Shawn D. Bushway

Photo of Shawn Bushway
Senior Policy Researcher
Off Site Office

Education

Ph.D. in public policy analysis and political economy, Carnegie Mellon University; B.S. in mathematics, University of Notre Dame

Media Resources

This researcher is available for interviews.

To arrange an interview, contact the RAND Office of Media Relations at (310) 451-6913, or email media@rand.org.

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Overview

Shawn D. Bushway is a senior policy researcher at the RAND Corporation. He is on leave from the University at Albany (SUNY), where he received the Chancellor’s Award for Excellence in Scholarship. He has spent most of his career in the field of criminology, where he has been recognized as a Distinguished Scholar for the Division of Corrections and Sentencing, and a Fellow of the American Society of Criminology.  He is also a member of the National Academy of Science's Committee on Law and Justice. His work has been cited over 15,000 times and a network analysis of co-authors place him at the center of the field. He has done research on the causal relationship between work and crime, the use of discretion by actors in the criminal justice system, and the process of desistance. Occasionally, the areas intersect, such as his collection of studies on the appropriate role of criminal history records in employment decisions. On the basis of his research, Bushway has provided testimony to the U.S. Equal Employment Opportunity Commission and the Maryland Public Service Commission, and served as founding member of the New York State Permanent Commission on Sentencing Reform. He was one of the founders of what has become the NBER summer workshop on Economics of Crime, the largest annual conference in the growing subfield of economics and crime. He has a Ph.D. in public policy and economics from the Heinz College at Carnegie Mellon University, which recently recognized him as a Distinguished Alumnus.

Selected Publications

Lucy Sorensen, Shawn Bushway and Elizabeth Gifford, "Getting Tough: The Effects of Discretional Principal Discipline on Student Outcomes," Education Finance and Policy (forthcoming)

Audrey Hickert, Shawn Bushway, Paul Nieuwbeerta, and Anja Dirkzwager, "Confinement as a Two-State Turning Point: Do Change in Identity or Social Structure Predict Subsequent Changes in Criminal Activity," Criminology (forthcoming)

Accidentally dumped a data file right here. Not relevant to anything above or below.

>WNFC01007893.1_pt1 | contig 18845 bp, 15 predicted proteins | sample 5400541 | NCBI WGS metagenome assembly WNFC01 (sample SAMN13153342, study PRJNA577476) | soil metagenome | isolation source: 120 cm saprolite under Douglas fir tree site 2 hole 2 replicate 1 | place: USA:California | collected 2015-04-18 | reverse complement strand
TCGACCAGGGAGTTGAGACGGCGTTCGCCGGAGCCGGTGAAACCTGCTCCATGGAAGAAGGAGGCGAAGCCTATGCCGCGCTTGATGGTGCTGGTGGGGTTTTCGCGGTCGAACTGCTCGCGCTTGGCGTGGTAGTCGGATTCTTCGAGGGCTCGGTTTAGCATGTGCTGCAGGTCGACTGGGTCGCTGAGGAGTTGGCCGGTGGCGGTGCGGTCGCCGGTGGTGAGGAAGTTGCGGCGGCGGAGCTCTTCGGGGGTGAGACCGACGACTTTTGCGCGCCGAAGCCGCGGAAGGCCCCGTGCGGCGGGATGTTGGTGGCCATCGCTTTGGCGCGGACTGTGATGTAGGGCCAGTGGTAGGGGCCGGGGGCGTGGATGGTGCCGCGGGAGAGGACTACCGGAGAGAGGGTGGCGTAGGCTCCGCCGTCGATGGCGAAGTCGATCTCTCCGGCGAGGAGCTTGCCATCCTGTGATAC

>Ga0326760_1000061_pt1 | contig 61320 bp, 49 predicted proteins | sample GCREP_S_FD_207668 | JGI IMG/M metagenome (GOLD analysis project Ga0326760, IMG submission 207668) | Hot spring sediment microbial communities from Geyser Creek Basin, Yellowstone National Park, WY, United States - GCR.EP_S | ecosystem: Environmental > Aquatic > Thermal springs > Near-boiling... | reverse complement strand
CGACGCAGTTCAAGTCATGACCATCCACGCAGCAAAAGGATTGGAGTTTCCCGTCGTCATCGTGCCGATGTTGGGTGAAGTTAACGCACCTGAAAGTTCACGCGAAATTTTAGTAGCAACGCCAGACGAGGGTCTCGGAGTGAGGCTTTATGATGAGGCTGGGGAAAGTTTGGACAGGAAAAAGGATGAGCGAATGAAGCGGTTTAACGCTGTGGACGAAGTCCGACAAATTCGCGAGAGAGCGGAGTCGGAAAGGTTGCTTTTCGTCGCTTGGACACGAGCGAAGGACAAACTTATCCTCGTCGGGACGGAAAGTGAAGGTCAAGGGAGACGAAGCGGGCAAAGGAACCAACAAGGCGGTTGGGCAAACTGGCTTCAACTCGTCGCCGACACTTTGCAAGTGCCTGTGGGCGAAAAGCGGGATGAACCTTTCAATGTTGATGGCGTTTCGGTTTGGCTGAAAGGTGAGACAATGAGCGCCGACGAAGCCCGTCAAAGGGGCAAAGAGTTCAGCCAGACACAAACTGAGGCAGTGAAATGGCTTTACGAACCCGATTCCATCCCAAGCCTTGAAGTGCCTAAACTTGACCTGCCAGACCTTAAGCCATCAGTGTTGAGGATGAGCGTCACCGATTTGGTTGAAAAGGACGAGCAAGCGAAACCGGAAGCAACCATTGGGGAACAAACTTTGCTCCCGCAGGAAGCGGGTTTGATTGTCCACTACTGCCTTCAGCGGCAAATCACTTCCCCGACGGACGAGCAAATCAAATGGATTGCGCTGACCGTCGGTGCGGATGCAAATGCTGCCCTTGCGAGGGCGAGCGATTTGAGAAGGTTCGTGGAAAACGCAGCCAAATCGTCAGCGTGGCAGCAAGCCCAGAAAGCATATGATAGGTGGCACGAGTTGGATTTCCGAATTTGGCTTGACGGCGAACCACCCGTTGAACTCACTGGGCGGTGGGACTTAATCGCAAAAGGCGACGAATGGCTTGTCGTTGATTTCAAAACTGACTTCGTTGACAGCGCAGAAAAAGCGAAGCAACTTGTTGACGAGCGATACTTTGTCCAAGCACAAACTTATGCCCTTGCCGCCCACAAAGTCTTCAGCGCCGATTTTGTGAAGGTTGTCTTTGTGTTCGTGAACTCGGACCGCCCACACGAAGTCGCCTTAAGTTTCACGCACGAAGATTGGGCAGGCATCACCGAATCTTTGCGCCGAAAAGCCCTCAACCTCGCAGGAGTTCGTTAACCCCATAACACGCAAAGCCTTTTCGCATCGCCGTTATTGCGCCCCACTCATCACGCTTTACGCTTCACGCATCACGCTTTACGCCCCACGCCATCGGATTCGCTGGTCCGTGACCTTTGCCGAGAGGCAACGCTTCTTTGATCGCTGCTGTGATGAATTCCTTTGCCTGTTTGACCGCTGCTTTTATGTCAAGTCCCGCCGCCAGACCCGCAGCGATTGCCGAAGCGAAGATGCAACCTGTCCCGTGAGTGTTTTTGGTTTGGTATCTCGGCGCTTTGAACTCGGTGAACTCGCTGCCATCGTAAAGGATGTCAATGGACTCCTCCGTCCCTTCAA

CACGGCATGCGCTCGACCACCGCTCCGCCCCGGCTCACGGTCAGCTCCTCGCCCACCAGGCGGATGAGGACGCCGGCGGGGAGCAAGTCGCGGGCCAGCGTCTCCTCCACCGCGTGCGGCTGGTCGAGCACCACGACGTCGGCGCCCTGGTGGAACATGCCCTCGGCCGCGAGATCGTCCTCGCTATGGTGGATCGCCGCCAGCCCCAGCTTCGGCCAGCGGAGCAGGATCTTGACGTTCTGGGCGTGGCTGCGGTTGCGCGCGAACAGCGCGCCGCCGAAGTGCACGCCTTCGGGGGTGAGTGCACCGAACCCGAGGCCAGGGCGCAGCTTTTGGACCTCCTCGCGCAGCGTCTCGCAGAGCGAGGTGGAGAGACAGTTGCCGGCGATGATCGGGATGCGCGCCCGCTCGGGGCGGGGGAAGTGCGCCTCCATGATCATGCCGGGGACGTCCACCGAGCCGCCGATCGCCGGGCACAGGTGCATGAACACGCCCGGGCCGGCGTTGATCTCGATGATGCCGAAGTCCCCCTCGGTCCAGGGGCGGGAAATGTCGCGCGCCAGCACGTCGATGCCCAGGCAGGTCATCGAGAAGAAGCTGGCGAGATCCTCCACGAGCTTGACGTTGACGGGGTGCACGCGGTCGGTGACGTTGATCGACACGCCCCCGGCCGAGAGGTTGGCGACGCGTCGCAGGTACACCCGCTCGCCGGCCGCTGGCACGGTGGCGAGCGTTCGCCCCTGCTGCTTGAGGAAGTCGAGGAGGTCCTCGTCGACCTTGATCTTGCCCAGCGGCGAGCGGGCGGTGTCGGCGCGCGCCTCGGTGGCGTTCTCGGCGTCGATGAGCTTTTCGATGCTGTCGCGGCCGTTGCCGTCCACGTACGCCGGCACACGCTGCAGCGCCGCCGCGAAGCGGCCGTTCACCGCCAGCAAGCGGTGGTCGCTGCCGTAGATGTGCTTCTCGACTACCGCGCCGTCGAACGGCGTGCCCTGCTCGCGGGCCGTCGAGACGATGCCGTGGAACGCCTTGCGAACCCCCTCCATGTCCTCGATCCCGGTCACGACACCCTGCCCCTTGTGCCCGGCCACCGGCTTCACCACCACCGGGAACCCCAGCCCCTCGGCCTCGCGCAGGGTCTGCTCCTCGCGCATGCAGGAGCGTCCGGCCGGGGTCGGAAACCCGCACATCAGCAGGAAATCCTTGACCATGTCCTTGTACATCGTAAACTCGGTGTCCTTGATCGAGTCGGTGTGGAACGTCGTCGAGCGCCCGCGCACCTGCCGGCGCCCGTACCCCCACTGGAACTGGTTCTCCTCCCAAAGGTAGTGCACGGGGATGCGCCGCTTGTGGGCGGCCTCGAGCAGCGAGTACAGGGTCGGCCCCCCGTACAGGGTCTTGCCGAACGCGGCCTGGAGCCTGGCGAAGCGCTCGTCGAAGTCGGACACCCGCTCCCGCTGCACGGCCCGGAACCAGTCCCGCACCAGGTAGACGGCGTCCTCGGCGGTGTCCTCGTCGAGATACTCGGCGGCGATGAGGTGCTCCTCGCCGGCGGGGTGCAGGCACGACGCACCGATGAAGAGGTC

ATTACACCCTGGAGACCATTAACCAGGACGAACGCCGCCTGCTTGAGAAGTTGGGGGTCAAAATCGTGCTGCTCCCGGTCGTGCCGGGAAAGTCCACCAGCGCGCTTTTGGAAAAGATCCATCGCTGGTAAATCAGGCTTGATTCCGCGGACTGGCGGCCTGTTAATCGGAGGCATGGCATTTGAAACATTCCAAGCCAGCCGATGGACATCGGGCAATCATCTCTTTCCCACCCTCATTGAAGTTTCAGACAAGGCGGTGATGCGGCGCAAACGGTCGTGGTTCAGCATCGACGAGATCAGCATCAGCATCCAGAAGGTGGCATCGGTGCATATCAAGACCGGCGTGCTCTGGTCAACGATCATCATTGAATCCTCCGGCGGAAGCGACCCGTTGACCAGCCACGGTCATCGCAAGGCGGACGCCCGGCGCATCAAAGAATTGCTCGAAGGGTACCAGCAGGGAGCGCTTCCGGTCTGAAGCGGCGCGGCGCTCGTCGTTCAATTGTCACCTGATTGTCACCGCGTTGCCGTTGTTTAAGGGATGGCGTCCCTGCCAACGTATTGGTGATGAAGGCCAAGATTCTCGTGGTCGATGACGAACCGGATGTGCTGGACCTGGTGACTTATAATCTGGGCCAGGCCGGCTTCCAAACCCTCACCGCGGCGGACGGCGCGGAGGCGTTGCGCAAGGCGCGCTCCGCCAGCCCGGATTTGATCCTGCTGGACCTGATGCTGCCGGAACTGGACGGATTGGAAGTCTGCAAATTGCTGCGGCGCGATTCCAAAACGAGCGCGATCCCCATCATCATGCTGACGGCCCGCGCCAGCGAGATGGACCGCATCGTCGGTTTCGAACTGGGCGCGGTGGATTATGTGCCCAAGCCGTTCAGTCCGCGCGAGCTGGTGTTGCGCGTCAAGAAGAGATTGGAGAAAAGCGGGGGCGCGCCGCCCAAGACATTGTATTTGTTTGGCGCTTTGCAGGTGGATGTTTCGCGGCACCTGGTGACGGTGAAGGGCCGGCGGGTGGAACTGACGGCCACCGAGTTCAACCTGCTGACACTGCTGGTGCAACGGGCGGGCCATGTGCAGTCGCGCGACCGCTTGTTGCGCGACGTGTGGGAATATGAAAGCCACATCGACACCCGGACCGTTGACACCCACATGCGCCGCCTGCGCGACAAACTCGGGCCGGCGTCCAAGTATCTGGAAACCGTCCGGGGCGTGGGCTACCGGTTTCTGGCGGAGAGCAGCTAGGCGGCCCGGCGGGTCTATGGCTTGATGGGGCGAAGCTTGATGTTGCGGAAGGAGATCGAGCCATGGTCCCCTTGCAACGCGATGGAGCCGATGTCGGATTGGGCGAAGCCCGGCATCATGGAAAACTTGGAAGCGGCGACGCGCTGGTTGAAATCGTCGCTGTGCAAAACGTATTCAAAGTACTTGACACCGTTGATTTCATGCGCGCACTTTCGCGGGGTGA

Greg Ridgeway, Ruth Moyer and Shawn Bushway, "Sentencing Scorecards: Reducing Racial Disparities in Prison Sentences at their Source," Criminology and Public Policy, 19(4), 2020

Shawn Bushway and Nidhi Kalra, "A Policy Review of Employer's Access to Conviction Records," Annual Review of Criminology, 4, 2021

David Harding, Jeffrey Morenoff, Anh Nguyen, Shawn Bushway and Ingrid Binswanger, "A Natural Experiment Study of the Effects of Imprisonment on Violence in the Community," Nature: Human Behavior, 3, 2019

Megan Denver, Justin Pickett and Shawn Bushway, "The Language of Stigmatization and the Mark of Violence: Experimental Evidence on the Social Construction and Use of Criminal Record Stigma," Criminology, 55, 2017

Shi Yan and Shawn Bushway, "Plea Discounts or Trial Penalties? Making Sense of the Trial-Plea Sentence Disparities," Justice Quarterly, 35, 2018

Yinzhi Shen, Shawn Bushway, Lucy Sorensen, and Herb Smith, "Locking up My Generation: Cohort Differences in Prison Spells over the Life Course," Criminology, 54, 2020

Honors & Awards

  • Fellow of the American Society of Criminology
  • Distinguished Alumnus, Heinz College, Carnegie Mellon University
  • SUNY Chancellor's Award for Excellence in Scholarship

Recent Media Appearances

Interviews: American Enterprise Institute; KCBS-AM; Times Union Online

Commentary

  • An inmate walks back to his cell after mopping the floor at the California Institution for Men state prison in Chino, California, June 3, 2011, photo by Lucy Nicholson/Reuters

    Defund Prisons, Not Police

    The United States spends billions on prisons, jails, and juvenile detention facilities. New lows in incarceration rates present a chance to shift resources away from costly correctional facilities and toward education, job training, transportation, and other community services.

    Aug 9, 2021 Los Angeles Times

Publications